Google names John Krafcik its self-driving car project CEO. Krafcik is an auto industry veteran and former head of Hyundai Motors America. After helping lead Hyundai through a sales boom and design renaissance, Krafcik served a short stint as president of the car-shopping service TrueCar. Krafcik also held various product development executive positions was at Ford from 1990 to 2004.
Krafcik took the helm of Google’s Self-Driving Car Project late in September 2015.
Krafcik will oversee all aspects of the self-driving car project. That makes him the first CEO for the high-profile venture that’s part of Google X, a division of Alphabet, formerly known as Google. Prior to appointing Krafcik as CEO the project reported to Sundar Pichai and Google, but now could be spun out as a company under Alphabet.
Chris Urmson, the former project chief for the self-driving car project, will now lead the technical development side of Google’s vehicle development.
Krafcik, who studied mechanical engineering at Stanford University and business at the Massachusetts Institute of Technology, gives Google direct experience in product development and manufacturing as well as strong worldwide connections to the auto industry.
Google Selected John Krafcik For His Industry Experience
In a statement, Google said, “We’re adding an outstanding business leader in John Krafcik. John’s combination of technical expertise and auto industry experience will be particularly valuable as we collaborate with many different partners to achieve our goal of transforming mobility for millions of people.”
Krafcik will wrestle with many issues as he takes command of the self-driving car project. Among them are whether or not to mass manufacture the cars, how much driver intervention will be allowed, how to bring the cars to market and the timetable for doing so.
Publicly, Google touts the enormous potential of self-driving cars, claiming the technology can save thousands of lives, give millions of people greater mobility, and free us from a lot of the things we find frustrating about driving today. Implicit in this are the safety benefits that come along with not having humans “behind the wheel.”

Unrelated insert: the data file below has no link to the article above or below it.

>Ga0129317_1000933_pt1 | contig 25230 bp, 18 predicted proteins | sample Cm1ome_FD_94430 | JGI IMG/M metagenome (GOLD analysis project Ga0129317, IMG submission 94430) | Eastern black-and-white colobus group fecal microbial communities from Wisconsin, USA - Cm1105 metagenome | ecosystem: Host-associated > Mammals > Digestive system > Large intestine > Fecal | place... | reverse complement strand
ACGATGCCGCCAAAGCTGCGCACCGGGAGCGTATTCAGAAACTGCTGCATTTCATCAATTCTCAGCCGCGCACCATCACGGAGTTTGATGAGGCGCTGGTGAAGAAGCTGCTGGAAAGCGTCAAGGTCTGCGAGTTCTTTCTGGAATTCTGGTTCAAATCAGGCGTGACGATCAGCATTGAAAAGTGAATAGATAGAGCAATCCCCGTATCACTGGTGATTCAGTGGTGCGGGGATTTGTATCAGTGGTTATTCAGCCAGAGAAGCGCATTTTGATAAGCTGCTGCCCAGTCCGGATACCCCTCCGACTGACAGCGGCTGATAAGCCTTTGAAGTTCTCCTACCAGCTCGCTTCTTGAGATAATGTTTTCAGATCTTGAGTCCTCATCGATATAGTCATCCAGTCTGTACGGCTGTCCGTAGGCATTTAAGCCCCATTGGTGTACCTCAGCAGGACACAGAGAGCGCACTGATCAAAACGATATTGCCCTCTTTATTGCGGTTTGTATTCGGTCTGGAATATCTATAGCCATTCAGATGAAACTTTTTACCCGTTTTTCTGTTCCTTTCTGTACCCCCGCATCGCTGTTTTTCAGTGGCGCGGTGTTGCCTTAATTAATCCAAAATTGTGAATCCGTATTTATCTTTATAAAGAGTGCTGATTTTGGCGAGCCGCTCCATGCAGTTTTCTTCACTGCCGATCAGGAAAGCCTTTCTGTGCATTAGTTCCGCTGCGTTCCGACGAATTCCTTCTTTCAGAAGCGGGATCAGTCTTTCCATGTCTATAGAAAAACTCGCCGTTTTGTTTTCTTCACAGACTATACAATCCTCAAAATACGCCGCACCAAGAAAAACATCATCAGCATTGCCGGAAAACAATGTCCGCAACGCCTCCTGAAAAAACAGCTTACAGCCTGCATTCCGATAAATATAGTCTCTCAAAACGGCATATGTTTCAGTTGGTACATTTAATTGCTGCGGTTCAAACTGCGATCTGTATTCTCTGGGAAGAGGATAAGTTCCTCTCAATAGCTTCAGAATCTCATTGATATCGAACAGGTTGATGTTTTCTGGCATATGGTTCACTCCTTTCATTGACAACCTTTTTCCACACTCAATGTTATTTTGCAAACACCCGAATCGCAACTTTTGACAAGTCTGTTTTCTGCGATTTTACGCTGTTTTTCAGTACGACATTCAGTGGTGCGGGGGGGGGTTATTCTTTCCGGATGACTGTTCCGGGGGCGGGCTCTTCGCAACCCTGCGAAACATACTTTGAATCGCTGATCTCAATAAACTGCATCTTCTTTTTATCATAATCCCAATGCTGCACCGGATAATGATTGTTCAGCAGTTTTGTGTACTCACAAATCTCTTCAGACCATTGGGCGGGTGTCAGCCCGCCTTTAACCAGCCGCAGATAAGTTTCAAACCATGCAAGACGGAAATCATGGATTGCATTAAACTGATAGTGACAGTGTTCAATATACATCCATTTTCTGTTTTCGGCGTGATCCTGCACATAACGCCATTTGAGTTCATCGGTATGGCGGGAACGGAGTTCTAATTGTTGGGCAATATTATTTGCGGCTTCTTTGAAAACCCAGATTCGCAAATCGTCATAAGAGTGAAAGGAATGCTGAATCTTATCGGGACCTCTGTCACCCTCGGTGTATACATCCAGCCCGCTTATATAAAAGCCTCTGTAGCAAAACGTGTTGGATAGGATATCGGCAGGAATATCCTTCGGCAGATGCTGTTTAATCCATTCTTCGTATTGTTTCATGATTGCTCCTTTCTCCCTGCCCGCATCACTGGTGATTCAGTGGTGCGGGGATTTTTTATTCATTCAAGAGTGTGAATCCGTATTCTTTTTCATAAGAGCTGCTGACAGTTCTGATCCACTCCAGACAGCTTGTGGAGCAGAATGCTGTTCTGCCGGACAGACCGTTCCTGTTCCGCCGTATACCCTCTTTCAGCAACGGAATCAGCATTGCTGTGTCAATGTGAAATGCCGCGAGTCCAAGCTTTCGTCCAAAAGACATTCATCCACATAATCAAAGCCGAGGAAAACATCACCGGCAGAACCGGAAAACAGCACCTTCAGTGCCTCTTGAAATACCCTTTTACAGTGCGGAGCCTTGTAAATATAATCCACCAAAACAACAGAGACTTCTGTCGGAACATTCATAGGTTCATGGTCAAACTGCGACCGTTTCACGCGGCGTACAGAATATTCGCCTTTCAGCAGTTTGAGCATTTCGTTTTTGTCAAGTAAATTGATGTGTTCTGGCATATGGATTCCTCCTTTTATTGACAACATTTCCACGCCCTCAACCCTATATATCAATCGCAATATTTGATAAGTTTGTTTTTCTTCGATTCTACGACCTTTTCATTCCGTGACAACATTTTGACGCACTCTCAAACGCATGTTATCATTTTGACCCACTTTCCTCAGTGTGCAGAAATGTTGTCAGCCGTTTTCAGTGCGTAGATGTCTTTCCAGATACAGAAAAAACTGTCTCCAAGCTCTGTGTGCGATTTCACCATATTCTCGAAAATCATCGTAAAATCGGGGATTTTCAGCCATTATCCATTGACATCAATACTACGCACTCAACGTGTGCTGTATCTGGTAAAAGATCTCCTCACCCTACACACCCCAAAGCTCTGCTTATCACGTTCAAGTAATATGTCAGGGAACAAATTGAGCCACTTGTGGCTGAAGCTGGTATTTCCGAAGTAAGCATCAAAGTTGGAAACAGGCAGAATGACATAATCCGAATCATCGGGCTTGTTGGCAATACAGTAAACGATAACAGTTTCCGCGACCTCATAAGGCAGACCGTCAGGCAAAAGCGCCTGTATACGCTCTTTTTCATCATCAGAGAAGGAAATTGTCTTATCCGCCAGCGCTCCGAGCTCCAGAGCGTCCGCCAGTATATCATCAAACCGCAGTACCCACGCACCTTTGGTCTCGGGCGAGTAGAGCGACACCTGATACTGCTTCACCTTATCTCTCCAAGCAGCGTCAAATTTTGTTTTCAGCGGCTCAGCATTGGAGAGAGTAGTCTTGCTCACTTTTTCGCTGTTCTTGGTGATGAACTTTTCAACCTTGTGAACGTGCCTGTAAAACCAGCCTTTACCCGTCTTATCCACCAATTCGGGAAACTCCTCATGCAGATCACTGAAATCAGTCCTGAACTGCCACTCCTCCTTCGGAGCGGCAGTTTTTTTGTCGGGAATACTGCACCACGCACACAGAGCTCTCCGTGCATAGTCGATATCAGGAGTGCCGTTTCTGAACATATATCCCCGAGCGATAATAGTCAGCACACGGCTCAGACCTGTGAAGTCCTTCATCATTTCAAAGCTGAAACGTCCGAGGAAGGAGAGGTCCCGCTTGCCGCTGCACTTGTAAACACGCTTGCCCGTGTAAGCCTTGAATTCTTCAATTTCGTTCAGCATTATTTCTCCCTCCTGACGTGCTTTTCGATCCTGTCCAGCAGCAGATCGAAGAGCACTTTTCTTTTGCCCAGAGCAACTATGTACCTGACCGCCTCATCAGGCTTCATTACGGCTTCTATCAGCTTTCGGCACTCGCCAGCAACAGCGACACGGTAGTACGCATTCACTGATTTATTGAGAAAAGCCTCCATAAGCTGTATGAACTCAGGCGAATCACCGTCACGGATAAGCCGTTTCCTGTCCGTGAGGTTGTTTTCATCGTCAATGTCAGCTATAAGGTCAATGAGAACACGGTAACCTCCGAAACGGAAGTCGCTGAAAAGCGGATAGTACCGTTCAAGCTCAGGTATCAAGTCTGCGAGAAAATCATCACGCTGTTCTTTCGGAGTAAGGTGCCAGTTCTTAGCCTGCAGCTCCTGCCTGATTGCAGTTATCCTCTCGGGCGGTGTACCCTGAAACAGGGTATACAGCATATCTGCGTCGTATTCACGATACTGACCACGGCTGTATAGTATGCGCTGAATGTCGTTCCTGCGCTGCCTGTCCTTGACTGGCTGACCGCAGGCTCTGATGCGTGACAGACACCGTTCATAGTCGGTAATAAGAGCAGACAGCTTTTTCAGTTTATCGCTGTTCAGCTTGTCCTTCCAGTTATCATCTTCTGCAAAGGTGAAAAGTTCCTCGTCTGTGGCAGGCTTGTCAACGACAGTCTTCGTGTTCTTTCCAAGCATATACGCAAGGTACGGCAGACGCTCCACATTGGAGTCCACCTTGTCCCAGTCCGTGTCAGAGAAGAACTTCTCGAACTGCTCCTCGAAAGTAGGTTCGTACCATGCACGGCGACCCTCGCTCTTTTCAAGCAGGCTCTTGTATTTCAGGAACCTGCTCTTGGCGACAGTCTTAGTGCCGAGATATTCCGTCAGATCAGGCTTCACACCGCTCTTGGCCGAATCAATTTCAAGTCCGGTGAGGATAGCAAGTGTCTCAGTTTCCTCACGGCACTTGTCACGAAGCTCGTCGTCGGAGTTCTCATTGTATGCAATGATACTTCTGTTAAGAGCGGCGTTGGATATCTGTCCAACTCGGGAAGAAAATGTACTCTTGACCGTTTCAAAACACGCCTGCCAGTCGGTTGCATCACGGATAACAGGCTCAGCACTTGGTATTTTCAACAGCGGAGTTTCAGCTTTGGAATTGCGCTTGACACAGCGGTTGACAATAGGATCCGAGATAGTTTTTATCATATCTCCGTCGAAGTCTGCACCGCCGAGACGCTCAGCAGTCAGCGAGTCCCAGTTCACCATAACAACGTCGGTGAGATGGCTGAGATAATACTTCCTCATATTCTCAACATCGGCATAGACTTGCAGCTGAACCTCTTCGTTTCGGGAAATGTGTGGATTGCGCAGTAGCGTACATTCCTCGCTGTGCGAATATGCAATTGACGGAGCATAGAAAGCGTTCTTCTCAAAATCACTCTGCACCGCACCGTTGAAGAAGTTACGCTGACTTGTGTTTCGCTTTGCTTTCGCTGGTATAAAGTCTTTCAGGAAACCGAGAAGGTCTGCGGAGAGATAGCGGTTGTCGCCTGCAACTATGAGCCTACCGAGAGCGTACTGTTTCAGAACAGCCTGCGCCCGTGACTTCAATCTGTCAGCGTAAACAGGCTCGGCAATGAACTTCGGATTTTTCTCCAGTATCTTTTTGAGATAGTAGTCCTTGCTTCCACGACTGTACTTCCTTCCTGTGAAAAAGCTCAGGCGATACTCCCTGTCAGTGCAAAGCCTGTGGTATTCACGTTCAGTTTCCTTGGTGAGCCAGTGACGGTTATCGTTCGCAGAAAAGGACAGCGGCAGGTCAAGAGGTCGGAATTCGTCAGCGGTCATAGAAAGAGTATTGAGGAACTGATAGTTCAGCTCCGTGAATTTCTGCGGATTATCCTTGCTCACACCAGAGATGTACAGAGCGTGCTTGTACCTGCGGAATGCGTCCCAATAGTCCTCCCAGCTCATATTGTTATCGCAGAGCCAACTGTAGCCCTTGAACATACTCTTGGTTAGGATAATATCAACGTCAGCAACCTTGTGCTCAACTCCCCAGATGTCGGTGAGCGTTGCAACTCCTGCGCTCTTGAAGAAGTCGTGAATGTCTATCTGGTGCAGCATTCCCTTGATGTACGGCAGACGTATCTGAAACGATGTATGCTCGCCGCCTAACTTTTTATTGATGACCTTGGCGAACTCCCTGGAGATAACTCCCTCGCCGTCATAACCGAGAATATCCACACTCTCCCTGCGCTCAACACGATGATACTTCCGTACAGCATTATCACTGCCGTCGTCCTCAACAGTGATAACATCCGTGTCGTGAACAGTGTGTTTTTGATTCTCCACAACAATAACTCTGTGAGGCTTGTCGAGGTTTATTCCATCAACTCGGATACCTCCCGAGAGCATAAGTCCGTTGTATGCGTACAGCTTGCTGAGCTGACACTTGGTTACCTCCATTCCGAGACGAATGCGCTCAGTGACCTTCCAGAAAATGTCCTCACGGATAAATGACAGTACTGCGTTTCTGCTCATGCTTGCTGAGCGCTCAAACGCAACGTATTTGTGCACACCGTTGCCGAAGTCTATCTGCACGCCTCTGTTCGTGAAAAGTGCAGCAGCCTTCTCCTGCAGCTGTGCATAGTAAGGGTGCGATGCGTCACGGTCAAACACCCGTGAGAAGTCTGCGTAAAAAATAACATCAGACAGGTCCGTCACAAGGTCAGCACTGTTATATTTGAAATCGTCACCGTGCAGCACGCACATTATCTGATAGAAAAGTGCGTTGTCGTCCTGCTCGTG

John Krafcik Faces Challenges With Self-Driving Cars
To achieve these goals, Google is pondering a potential move towards the mass manufacture of the self-driving cars currently undergoing testing in California and Texas.
At the California Public Utilities Commission, Sarah Hunter, said the company will be making a “few hundred” of the self-driving vehicles in order to “actually build a self-driving vehicle from the ground up.”
Don’t interpret this as a sign that Google intends to become a manufacturer of self-driving cars, however, according to the company. “We’re not going to make cars ourselves,” Google spokeswoman Courtney Hohne said. While Google is interested in the mass-market potential of self-driving cars, the tech giant does not want to manufacture the cars itself, according to the spokeswoman. Instead, the tech giant hopes to partner with other companies willing to shoulder this part of the process.
Earlier this year Google announced that it was working with several traditional automotive suppliers, including Continental and Bosch, to build two-seat pod-like self-driving cars with a removable steering wheel and pedals.
There’s still a long way to go to make Google cars fully functional. Currently, the self-driving cars are limited to 25 mph. Cars include sensors and 3D mapping technology which create a virtual map of the car’s environment and obstacles. Despite the advanced technology, the cars have a new set of buttons —”go,” “please slow down and stop,” and “stop pretty quickly” —useful for drivers who wish to retain some control over the cars and can act as a human set of eyes alongside sensors in detecting obstacles.
Google hasn’t decided yet how it is going to bring this to market. Right now, Google engineers are trying to figure out how to make a car genuinely drive itself. Once they figure that out, they’ll figure out how to bring it to market and in which way. Is it something that Google manufactures at scale for sale to individuals? Or is it something that Google owns and operates as a service? Furthermore, the first Google cars may not be all electric in the same way current prototypes are. Instead, it is possible the cars will be hybrids.